During this period, Zweibel also co-wrote the successful feature version of the classic TV cop series "Dragnet" (1987) starring Dan Aykroyd and Tom Hanks. He continued to work as a creator, producer and writer in TV comedy with "Good Sports" (CBS, 1991), a winning romantic comedy series about mismatched co-anchors (Ryan O'Neal, Farrah Fawcett), and created the short-lived sitcom "The Boys" (CBS, 1993), about a failing men's club. Ten years after publishing his first novel, Zweibel was hired by director Rob Reiner to adapt the big screen version of "North" (1994), a surreal comedy that featured a young Elijah Wood as an underappreciated child who divorces his parents (Jason Alexander and Julia Louis-Dreyfus) and goes off in search of new ones. Despite boasting some stellar talent in front of and behind the camera, "North" (1994) was a commercial bomb and was met with scathing critical derision, particularly from Roger Ebert who wrote that he ".hated, hated, hated, hated this movie." In many eyes, "North" ranked high on the list of being of the worst movies ever made.
Years after the tragic death of his friend Gilda Radner, Zweibel published the best-selling memoir of their platonic relationship, Bunny, Bunny: Gilda Radner - A Sort of Love Story (1994), which was transformed into an off-Broadway play in 1997. Meanwhile, he wrote and produced another critically derided film, "The Story of Us" (1999), a romantic comedy starring Bruce Willis and Michelle Pfeiffer as a married couple of 15 years. After serving as a consulting producer on the second season of "Curb Your Enthusiasm" (HBO, 2000- ), Zweibel was both a writer and consultant on a number of small screen specials, including "The 56th Annual Primetime Emmy Awards" (ABC, 2005), "Billy Crystal: The Mark Twain Prize" (PBS, 2007), "George Carlin: The Mark Twain Prize" (PBS, 2009), and "Inside Comedy" (Showtime, 2012), where David Steinberg interviewed other famous comedians about their careers.
By Shawn Dwyer
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Began performing standup comedy in NYC
Hired by Lorne Michaels as an apprentice writer on the first season of "Saturday Night Live"; soon became a writer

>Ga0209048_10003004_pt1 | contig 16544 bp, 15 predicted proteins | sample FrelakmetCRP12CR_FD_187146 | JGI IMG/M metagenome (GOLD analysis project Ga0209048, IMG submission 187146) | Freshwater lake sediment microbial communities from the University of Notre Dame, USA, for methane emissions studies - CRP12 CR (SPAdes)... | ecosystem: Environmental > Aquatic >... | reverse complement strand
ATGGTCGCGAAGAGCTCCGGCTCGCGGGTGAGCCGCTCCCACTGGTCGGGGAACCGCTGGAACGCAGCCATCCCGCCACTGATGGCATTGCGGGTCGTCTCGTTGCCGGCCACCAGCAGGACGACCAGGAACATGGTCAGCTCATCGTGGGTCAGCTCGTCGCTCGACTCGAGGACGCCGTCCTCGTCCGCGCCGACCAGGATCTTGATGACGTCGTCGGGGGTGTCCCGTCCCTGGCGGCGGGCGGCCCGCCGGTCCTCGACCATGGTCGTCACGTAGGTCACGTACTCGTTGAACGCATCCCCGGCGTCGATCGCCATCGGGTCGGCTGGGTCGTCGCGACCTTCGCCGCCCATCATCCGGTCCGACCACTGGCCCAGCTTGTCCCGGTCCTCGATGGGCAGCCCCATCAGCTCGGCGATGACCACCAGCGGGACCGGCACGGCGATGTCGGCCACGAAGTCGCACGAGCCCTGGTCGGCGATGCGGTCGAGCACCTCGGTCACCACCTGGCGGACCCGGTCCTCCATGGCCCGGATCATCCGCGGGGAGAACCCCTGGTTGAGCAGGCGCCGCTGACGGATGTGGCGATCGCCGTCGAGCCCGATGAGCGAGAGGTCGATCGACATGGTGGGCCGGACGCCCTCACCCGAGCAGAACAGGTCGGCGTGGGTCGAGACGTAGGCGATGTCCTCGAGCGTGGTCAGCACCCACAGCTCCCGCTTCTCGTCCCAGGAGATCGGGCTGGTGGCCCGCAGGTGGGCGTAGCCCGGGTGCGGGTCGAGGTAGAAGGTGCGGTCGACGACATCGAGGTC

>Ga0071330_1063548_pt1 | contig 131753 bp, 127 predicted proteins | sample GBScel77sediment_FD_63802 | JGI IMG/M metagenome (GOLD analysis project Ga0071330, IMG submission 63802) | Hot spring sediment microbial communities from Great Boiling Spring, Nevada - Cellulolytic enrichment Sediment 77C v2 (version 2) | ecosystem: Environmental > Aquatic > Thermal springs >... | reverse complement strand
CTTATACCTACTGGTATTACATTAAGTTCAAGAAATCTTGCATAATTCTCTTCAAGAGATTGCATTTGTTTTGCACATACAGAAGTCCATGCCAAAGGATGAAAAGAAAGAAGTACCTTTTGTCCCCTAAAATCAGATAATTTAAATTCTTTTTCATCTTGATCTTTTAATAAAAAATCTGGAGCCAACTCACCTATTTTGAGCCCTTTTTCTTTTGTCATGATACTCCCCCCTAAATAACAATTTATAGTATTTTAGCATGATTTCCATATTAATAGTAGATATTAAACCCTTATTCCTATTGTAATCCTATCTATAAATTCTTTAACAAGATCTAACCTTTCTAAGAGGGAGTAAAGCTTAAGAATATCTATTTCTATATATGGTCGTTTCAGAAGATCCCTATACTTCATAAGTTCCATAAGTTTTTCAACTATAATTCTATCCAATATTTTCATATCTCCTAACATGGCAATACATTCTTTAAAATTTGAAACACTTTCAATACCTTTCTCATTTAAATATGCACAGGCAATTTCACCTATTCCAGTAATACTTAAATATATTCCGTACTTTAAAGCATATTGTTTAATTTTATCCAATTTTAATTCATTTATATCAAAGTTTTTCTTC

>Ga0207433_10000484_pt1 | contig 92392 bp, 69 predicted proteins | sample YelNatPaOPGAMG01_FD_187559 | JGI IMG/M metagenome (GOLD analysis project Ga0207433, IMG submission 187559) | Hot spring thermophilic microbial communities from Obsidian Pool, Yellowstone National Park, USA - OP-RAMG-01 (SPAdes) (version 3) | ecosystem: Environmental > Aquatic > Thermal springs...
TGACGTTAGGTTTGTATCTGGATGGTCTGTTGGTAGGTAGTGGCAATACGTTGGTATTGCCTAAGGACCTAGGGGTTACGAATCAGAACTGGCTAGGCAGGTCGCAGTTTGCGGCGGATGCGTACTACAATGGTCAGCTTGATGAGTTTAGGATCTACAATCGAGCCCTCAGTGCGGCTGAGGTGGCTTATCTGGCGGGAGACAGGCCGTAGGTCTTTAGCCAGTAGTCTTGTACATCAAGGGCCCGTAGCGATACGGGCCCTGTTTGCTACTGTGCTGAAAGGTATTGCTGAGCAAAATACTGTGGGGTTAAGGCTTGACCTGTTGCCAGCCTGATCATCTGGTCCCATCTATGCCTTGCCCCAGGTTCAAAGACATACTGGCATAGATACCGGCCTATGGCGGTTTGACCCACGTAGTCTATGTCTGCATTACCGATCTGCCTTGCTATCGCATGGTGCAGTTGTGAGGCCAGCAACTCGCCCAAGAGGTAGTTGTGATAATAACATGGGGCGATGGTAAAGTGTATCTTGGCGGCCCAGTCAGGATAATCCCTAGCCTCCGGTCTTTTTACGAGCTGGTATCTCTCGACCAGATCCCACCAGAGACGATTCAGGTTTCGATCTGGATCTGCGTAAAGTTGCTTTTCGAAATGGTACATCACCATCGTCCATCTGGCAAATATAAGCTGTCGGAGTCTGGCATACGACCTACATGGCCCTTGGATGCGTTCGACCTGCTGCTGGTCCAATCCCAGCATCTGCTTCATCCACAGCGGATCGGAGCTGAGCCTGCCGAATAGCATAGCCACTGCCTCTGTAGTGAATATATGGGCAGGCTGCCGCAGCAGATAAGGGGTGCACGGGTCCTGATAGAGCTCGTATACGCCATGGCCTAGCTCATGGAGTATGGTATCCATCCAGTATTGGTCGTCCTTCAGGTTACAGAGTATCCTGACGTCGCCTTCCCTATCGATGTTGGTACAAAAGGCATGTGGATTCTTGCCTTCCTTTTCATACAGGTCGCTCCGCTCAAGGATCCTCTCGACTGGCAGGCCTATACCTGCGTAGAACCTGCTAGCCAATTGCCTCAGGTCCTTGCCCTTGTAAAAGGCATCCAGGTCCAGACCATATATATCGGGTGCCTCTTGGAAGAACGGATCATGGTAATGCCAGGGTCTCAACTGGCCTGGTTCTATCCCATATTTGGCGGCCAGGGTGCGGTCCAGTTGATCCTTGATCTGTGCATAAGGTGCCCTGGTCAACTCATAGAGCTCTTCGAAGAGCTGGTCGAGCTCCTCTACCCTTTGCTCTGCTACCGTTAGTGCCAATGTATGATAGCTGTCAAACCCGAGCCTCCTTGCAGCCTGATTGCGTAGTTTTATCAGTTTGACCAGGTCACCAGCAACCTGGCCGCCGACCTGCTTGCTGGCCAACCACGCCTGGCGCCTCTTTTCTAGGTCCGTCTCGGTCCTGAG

Met and befriended actor (and future producer-director) Rob Reiner when he hosted the third installment of "SNL"
Served as a writer on "The Beach Boys Special"
Feature debut as one of nine screenwriters on "Gilda Live", a comedy performance "concert" film
Sent a galley of "North" to Rob Reiner, hoping for a blurb for the book jacket; Reiner expressed an interest in directing an adaptation "someday" (date approximate)
Had his novel "North" published (date approximate)
Served as a writer on Lorne Michaels' short-lived variety series "The New Show" on NBC
Wrote the NBC sitcom pilot "Big Shots in America" starring Joe Montegna produced by Michaels
Vowed to never work with Michaels again
Had play "Between Cars" produced off-Broadway as part of the Marathon series at the Ensemble Studio Theater
Produced "It's Garry Shandling's Show--25th Anniversary Special", a presentation of "Showtime Comedy Spotlight"
Adapted "Comic Dialogue" for an off-Broadway production
Co-wrote (with director Tom Mankiewicz and star Dan Aykroyd) screenplay for "Dragnet" starring Aykroyd and Tom Hanks
Created, produced, and wrote the pilot for "The Boys", filmed before a live studio audience for Showtime
Created, produced, wrote theme song lyrics, and served as a writer for "The Boys", a limited series on Showtime
TV debut as executive producer, "Good Sports", a sitcom starring Ryan O'Neal and Farrah Fawcett (also created and wrote premiere episode)
Served as one of the executive producers, creators, and writers for "Please Watch the Jon Lovitz Special", an unsold live comedy pilot for Fox
Wrote (with Cy Coleman) a musical, "A Simple Melody" for PBS's "Great Performances' 20th Anniversary Special"
Feature debut as a producer (with Rob Reiner), "North" (also co-wrote screenplay based on his novel)
Stage version of his memoir "Bunny, Bunny" opened in Philadelphia